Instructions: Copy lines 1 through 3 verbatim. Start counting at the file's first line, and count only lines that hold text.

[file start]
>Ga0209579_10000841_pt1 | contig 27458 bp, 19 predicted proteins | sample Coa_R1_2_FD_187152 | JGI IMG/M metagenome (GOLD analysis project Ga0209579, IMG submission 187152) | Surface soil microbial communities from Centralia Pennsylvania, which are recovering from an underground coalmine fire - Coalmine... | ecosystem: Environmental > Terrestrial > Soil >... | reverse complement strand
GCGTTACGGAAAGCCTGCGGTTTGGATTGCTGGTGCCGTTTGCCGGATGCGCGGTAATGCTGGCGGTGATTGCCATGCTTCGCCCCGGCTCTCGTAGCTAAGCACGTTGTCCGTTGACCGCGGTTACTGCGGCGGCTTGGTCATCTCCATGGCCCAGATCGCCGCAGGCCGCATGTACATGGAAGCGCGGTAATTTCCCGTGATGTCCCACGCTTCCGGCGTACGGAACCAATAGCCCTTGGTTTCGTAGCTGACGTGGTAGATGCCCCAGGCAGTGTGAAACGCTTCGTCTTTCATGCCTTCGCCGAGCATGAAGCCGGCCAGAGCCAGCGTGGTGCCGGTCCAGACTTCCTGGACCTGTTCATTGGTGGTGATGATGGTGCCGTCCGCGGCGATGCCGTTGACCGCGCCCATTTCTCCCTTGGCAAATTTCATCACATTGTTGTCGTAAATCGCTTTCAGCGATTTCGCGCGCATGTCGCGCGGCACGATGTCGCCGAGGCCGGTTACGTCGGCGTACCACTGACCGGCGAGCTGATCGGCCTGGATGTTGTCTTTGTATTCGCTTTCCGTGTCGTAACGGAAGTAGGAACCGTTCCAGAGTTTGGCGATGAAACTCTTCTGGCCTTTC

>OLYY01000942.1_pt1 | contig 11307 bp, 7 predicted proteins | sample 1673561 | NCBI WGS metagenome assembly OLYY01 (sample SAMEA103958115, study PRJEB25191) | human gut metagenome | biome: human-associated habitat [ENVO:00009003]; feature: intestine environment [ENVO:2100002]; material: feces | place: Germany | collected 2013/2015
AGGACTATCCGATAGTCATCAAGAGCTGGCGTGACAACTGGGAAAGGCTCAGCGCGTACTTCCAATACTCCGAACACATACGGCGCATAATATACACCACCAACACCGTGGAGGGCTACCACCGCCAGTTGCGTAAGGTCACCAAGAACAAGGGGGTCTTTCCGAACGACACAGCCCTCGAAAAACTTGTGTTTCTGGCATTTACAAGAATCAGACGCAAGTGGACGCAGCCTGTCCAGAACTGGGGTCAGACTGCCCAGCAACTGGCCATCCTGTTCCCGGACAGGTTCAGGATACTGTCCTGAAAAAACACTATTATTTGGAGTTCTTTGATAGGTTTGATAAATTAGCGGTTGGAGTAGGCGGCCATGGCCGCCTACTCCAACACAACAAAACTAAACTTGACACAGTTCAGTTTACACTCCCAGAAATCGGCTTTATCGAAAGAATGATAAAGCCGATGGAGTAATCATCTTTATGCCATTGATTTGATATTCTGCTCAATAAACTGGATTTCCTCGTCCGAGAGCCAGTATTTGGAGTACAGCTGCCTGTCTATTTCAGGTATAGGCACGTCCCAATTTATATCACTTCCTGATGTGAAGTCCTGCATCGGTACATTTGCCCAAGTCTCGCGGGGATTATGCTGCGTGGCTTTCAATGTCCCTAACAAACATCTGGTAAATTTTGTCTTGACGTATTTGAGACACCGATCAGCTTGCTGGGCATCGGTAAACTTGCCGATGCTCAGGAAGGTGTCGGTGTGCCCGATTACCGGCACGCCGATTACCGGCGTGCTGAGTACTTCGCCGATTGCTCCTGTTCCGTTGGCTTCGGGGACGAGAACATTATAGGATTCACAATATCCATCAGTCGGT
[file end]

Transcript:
>Ga0209579_10000841_pt1 | contig 27458 bp, 19 predicted proteins | sample Coa_R1_2_FD_187152 | JGI IMG/M metagenome (GOLD analysis project Ga0209579, IMG submission 187152) | Surface soil microbial communities from Centralia Pennsylvania, which are recovering from an underground coalmine fire - Coalmine... | ecosystem: Environmental > Terrestrial > Soil >... | reverse complement strand
GCGTTACGGAAAGCCTGCGGTTTGGATTGCTGGTGCCGTTTGCCGGATGCGCGGTAATGCTGGCGGTGATTGCCATGCTTCGCCCCGGCTCTCGTAGCTAAGCACGTTGTCCGTTGACCGCGGTTACTGCGGCGGCTTGGTCATCTCCATGGCCCAGATCGCCGCAGGCCGCATGTACATGGAAGCGCGGTAATTTCCCGTGATGTCCCACGCTTCCGGCGTACGGAACCAATAGCCCTTGGTTTCGTAGCTGACGTGGTAGATGCCCCAGGCAGTGTGAAACGCTTCGTCTTTCATGCCTTCGCCGAGCATGAAGCCGGCCAGAGCCAGCGTGGTGCCGGTCCAGACTTCCTGGACCTGTTCATTGGTGGTGATGATGGTGCCGTCCGCGGCGATGCCGTTGACCGCGCCCATTTCTCCCTTGGCAAATTTCATCACATTGTTGTCGTAAATCGCTTTCAGCGATTTCGCGCGCATGTCGCGCGGCACGATGTCGCCGAGGCCGGTTACGTCGGCGTACCACTGACCGGCGAGCTGATCGGCCTGGATGTTGTCTTTGTATTCGCTTTCCGTGTCGTAACGGAAGTAGGAACCGTTCCAGAGTTTGGCGATGAAACTCTTCTGGCCTTTC

>OLYY01000942.1_pt1 | contig 11307 bp, 7 predicted proteins | sample 1673561 | NCBI WGS metagenome assembly OLYY01 (sample SAMEA103958115, study PRJEB25191) | human gut metagenome | biome: human-associated habitat [ENVO:00009003]; feature: intestine environment [ENVO:2100002]; material: feces | place: Germany | collected 2013/2015